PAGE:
They once seemed as inseparable as blood brothers but the Sun’s deep association with “white van man” is passing and a typical reader of Britain’s biggest-selling news brand is now more likely to be a woman.
The emergence of the popular title from behind a digital paywall 20 months ago has coincided with a rise in news consumption on mobile. The Sun has enjoyed unprecedented growth, propelled by its coverage of showbiz news, which has also contributed to a marked shift in its audience demographics.
The Sun's online audience grew 59% last year. It has overhauled its old rival the Mirror and, within the UK, it is second only to Mail Online. Of its 5.35 million daily unique browsers, a remarkable 91% come via mobile, more than any other UK news brand. It means the contemporary Sun audience looks different from the one that many imagine, with 51% of readers being female, 42% being aged between 15 and 34, and 14% being of ethnic minority origin.
White van man gives way as mobile drives traffic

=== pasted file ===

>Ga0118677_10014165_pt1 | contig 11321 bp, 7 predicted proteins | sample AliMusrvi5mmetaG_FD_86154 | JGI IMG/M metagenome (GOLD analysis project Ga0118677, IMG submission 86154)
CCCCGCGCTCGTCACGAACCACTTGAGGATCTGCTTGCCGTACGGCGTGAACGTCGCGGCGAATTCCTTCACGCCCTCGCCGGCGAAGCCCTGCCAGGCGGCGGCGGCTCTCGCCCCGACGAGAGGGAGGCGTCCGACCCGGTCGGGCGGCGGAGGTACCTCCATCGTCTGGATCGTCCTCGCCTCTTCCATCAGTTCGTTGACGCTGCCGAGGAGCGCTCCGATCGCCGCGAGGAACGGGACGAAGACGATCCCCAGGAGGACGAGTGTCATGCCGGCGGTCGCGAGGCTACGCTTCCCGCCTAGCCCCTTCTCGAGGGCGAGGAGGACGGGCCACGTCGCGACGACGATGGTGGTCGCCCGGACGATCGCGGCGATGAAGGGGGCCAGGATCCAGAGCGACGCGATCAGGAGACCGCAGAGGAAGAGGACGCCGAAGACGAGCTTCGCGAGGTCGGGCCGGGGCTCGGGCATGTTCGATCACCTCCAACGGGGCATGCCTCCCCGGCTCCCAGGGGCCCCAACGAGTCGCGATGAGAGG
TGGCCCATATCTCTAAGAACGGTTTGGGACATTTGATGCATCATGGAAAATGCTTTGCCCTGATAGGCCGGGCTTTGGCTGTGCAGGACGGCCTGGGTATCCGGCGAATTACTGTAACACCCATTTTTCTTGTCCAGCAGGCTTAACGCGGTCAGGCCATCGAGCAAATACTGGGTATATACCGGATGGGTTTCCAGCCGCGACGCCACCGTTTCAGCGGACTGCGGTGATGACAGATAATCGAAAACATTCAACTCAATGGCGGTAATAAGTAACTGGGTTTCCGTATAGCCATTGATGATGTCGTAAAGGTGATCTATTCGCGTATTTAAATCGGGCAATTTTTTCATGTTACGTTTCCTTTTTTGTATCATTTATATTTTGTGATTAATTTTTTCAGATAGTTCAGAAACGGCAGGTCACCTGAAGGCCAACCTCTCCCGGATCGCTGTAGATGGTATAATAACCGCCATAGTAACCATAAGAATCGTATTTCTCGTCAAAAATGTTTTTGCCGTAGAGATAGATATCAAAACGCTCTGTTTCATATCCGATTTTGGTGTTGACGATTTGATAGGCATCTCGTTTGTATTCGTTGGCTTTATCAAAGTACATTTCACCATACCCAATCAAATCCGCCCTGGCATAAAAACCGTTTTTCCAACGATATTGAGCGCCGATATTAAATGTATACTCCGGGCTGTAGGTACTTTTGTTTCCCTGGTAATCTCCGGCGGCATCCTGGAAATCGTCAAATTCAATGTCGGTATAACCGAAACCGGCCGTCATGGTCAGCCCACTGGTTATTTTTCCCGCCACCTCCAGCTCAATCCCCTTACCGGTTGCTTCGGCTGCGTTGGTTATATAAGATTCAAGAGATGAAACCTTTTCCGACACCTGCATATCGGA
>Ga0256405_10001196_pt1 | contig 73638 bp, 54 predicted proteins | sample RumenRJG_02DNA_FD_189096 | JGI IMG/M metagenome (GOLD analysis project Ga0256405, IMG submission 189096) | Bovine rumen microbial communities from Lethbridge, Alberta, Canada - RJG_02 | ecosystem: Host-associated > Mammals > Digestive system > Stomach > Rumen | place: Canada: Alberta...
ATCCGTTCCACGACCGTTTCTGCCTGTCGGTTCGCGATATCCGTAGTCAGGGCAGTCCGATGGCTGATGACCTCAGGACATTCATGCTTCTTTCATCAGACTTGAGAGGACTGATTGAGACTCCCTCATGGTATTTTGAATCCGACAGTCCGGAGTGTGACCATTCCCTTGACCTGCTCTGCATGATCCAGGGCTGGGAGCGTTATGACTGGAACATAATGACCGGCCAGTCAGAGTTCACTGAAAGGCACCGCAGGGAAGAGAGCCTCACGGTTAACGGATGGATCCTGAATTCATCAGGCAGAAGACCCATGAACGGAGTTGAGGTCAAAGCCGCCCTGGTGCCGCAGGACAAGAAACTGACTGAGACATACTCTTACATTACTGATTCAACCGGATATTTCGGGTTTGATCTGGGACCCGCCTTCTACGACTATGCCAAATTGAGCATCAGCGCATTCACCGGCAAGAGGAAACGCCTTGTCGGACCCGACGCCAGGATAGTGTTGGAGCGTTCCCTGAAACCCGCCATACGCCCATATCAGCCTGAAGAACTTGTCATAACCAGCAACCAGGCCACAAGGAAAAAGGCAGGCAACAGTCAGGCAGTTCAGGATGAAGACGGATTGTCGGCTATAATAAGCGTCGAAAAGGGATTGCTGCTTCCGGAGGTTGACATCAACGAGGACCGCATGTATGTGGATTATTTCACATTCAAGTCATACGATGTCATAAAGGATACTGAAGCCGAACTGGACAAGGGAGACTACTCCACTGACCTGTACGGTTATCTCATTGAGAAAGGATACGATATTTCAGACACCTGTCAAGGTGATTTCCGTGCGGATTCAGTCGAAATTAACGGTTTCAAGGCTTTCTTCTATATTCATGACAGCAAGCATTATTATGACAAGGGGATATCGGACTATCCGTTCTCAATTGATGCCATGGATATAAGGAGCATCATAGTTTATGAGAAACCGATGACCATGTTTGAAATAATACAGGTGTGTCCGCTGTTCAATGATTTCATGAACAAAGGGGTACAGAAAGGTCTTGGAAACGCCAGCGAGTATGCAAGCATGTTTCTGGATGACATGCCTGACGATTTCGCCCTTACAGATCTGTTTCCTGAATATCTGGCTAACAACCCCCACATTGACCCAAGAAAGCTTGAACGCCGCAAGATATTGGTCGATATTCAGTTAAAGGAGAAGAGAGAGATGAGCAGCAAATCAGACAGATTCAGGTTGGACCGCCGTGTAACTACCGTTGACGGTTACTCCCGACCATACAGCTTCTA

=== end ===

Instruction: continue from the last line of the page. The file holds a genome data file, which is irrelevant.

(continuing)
The concept of white van man emerged exactly 20 years ago in a headline in the Sun’s News UK sister paper, the Sunday Times. The Sun was happy to embrace these ubiquitous figures of the modern British highway and the idea that a copy of the red top was an essential feature on any white van’s dashboard. At the turn of the century, there was even a regular white van man column in the tabloid, “A view of Britain from inside the cab”, where drivers such as Daniel from Ealing might hold forth on such pressing issues as: “The possibility that Teletubby Tinky Winky and other children’s TV stars are gay.”
Today’s Sun readers arrive on their smartphones, typically via the Google-backed AMP carousel, where last night’s headlines concerned Katie Price’s “amazing legs” and reality TV star Gemma Collins storming off set in a “blazing row”. The Sun recently ordered its writers to cut headlines to 90 characters to make them more mobile friendly.
The Murdoch title will next month unveil a new app which will compound these changes and, it is intended, strengthen relationships with this growing mobile audience.
This expansion and transformation of the Sun’s reach has been primarily driven by Keith Poole, the Sun digital editor, who arrived at News UK from Mail Online in January 2016, only weeks after the paywall had come down. The strategic decision in 2013 to require a subscription for digital access to Sun content might have protected the paid circulation of the newspaper but it had major consequences for the reach and profile of a mass market brand with a particularly high reputation for its coverage of entertainment news and sport.